As respects the cases of Respondents Nos. 4, 5 and 33 who were respectively Petitioners Nos. 4, 5 and 34 in the writ petition, the appellants' case was they had been drafted into other cadres. They were originally given their seniority in the cadre of Commercial Clerks as it was given to the other Grain-shop Clerks. But later they volunteered for promotion as Assistant Station Masters in the years 1955 and 1956 earlier to the receipt of the revised instructions of the Railway Board in the years 1957 and 1961. They were confirmed as Assistant Station Masters and thereupon they ceased to have any lien in the cadre of Commercial Clerks. As regards Respondent No. 27 who was Petitioner No. 28 in the writ petition, certain other facts were pleaded showing that he had also gone to a different cadre. The learned single Judge did not make any clarification or distinction in the application of the instruction issued in the year 1952 in cases of Respondents Nos. 10, 4, 5, 27 and 33. Argument put forward by learned Counsel for the appellant is that determination of seniority on the basis of the decision of this Court in Siddhanti's case : (1974)ILLJ312SC , would be only applicable in the cadre of clerks and not in any other cadre lower or higher. The grievance is justified to some extent. Primarily the instructions issued in the year 1952, which were held to govern the cases of the employees like the respondents were for determination of seniority in the cadre of clerks. It was not meant to override any other instruction, rule or directions concerning the determination of seniority in any other cadre. For instance if a person had become a confirmed Assistant Station Master earlier than any of the Respondents Nos. 4, 5 and 34, the latter could not count his entire period of working in the clerk's post for getting seniority over the former. If, however, the seniority determined on the basis of the decision of this Court in Siddhanti's case : (1974)ILLJ312SC , was to be reflected in determination of the seniority in any other cadre to which any of the respondents might have gone, then the seniority in the cadre of the clerk will have to be determined on the principles laid down in Siddhanti's case : (1974)ILLJ312SC .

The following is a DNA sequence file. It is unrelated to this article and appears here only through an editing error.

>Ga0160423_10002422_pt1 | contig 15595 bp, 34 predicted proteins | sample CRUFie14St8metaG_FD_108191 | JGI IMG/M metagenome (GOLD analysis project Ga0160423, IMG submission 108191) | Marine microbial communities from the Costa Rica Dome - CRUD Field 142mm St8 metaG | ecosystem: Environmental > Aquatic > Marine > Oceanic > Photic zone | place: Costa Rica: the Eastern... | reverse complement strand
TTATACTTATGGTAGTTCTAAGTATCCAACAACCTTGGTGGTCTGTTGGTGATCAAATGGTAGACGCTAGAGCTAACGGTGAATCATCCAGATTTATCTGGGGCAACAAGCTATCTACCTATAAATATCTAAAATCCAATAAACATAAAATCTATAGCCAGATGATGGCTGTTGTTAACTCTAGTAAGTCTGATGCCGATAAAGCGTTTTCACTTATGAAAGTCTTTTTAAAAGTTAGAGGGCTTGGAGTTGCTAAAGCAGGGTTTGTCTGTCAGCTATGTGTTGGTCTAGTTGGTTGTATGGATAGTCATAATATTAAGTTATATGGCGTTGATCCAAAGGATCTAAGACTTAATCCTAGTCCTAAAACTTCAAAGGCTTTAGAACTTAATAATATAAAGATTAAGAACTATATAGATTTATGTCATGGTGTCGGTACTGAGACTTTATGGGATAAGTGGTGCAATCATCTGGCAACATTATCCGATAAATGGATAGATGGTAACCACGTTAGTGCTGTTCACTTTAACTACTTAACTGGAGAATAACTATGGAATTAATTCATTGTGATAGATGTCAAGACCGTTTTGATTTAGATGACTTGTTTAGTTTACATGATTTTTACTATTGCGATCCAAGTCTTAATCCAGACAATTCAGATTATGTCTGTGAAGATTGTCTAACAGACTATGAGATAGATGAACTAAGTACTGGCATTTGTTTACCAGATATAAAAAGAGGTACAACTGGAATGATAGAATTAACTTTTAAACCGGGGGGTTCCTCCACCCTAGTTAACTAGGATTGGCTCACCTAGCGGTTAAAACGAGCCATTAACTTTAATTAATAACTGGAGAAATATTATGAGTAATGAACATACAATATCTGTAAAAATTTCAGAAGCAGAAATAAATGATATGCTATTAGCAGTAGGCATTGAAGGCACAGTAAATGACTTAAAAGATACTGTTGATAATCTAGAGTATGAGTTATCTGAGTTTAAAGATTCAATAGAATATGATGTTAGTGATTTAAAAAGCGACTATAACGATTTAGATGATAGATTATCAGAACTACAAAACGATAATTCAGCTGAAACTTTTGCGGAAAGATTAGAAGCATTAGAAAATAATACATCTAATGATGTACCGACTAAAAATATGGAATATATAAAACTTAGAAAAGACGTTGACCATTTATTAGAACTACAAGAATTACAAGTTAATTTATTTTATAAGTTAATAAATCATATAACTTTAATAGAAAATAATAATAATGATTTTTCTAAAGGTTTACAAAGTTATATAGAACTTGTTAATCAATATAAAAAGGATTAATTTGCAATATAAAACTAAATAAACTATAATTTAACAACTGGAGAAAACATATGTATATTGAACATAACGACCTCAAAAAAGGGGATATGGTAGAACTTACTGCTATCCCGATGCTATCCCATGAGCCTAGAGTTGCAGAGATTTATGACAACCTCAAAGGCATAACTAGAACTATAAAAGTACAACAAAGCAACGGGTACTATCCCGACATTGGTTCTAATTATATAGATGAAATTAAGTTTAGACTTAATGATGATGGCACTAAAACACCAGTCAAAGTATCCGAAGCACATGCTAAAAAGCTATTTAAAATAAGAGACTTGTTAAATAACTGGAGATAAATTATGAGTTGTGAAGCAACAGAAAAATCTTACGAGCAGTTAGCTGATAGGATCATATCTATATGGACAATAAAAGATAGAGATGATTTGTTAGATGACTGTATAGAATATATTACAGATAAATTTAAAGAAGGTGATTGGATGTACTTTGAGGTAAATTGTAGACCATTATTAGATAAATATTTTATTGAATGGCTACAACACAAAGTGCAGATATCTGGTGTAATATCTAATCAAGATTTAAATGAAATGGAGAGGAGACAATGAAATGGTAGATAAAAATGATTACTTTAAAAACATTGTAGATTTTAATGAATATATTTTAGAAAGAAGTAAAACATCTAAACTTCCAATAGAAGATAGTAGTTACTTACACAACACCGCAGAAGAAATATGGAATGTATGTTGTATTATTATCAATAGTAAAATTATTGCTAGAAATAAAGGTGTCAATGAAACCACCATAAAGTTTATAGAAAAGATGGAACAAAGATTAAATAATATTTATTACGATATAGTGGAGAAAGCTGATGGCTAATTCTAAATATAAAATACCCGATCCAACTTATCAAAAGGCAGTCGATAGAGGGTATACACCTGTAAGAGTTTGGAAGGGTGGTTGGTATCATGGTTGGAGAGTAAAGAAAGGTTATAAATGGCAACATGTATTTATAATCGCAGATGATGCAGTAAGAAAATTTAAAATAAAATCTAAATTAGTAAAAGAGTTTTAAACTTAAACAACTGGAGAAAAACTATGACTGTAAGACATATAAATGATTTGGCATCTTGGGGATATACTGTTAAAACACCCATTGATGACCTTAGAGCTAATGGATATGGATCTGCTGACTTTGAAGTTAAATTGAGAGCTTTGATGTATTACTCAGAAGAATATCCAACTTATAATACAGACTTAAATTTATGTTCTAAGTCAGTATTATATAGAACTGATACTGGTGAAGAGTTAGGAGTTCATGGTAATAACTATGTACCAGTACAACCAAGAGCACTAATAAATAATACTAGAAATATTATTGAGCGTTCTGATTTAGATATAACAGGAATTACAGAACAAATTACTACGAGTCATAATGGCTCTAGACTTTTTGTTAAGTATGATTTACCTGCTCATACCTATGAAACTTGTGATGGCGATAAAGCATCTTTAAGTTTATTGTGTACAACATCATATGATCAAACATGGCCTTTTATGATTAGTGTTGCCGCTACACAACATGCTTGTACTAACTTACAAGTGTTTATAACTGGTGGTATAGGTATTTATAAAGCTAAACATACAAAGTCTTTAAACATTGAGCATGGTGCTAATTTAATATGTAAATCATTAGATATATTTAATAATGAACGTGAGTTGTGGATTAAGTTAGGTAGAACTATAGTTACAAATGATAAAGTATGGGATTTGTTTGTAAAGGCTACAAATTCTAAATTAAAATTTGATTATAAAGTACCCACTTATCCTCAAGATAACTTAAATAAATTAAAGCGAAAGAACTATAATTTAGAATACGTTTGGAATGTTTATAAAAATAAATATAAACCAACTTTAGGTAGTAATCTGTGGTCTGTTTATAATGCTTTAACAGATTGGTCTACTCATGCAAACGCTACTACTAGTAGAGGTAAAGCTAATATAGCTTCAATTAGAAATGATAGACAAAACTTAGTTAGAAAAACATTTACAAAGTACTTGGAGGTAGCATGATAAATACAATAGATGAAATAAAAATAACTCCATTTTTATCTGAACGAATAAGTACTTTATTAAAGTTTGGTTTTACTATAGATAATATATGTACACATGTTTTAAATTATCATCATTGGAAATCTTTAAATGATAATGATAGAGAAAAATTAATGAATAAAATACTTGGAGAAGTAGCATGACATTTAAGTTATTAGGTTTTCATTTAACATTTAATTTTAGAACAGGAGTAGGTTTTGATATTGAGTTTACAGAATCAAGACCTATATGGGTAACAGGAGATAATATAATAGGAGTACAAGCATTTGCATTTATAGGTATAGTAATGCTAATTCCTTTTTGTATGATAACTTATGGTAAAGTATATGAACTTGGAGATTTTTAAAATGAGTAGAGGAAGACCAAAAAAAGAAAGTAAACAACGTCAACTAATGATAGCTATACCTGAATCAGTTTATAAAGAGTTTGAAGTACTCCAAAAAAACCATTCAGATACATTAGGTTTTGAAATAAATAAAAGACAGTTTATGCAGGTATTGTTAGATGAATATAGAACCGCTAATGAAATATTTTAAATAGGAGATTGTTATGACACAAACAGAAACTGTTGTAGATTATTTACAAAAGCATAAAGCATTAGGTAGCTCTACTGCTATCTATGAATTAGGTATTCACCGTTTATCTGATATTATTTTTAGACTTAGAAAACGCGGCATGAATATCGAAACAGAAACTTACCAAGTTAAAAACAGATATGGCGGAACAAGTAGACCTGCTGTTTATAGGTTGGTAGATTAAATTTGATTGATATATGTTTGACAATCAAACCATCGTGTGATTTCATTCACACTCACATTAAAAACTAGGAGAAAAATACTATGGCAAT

It is seen from the portion of the judgment extracted that their Lordships have repeatedly referred to the clerical cadre and there are even expressions showing that the principle of carrying over the service in the Grain Shop Department will apply only to the clerical cadre. Counsel for the Railway, therefore, was seemingly justified in contending that if the question of seniority in any cadre, other than the clerical cadre arose for determination the principle of the Supreme Court case should be applied.
6. But we think that we must understand this decision of the Supreme Court in the light of the specific contentions which had been raised before the Supreme Court. We must also remember that the case did not deal with the initial absorption in accordance with the principle laid down by the Railway Board itself, by circular, dated 16th October, 1952. The judgment dealt with a case where the persons so absorbed initially, voluntarily left the post of clerks and discarded their normal avenues of promotion and chose to opt for what are called ex-cadre posts as Assistant Station Masters. We cannot understand the Supreme Court as having laid down that in the initial absorption, if the employer due to exigencies of the situation and in the exercise of managerial functions decided that the absorption should not be only to clerical cadre but must be in such posts where the absorbed persons can be more conveniently and, particularly, more usefully employed, all the persons absorbed cannot be treated similarly one section having the benefit of the services rendered by them in the Grain Shop Department and another section not getting that benefit. That will be clearly discriminatory, as such a procedure would amount to denying to some what has been given to others. But in fact the Railways did not so discriminates . They gave the brakesmen, the petitioners, the benefit of their services they have had in the Grain Shop Department as early as in 1949 and they were also duly promoted to the cadre of guards and they remained as guards till the decision of the Supreme Court was rendered in the case which we have just referred to above. The passage which we have extracted and tried to understand gave rise to doubts and the Railway Board, we think, have misunderstood the dicta in passing the order, dated 14th July, 1976 and the consequential further orders reverting the five petitioners from Guards Grade A to Guards Grade B. We see no justification for this. The decision of the Supreme Court cited above does not support such a procedure. We, therefore, set aside the order of the Railway Board, dated 14th July, 1976 as well as the consequential orders by which the petitioners have been reverted to the post of Guards Grade B from the post of Guards Grade A and direct that the posts held by the five petitioners before the order of the Railway Board, dated 14th July, 1976 be restored to them with consequential benefits and their services continued in the cadre of Guards Grade A. We direct the parties to bear their respective costs in these petitions.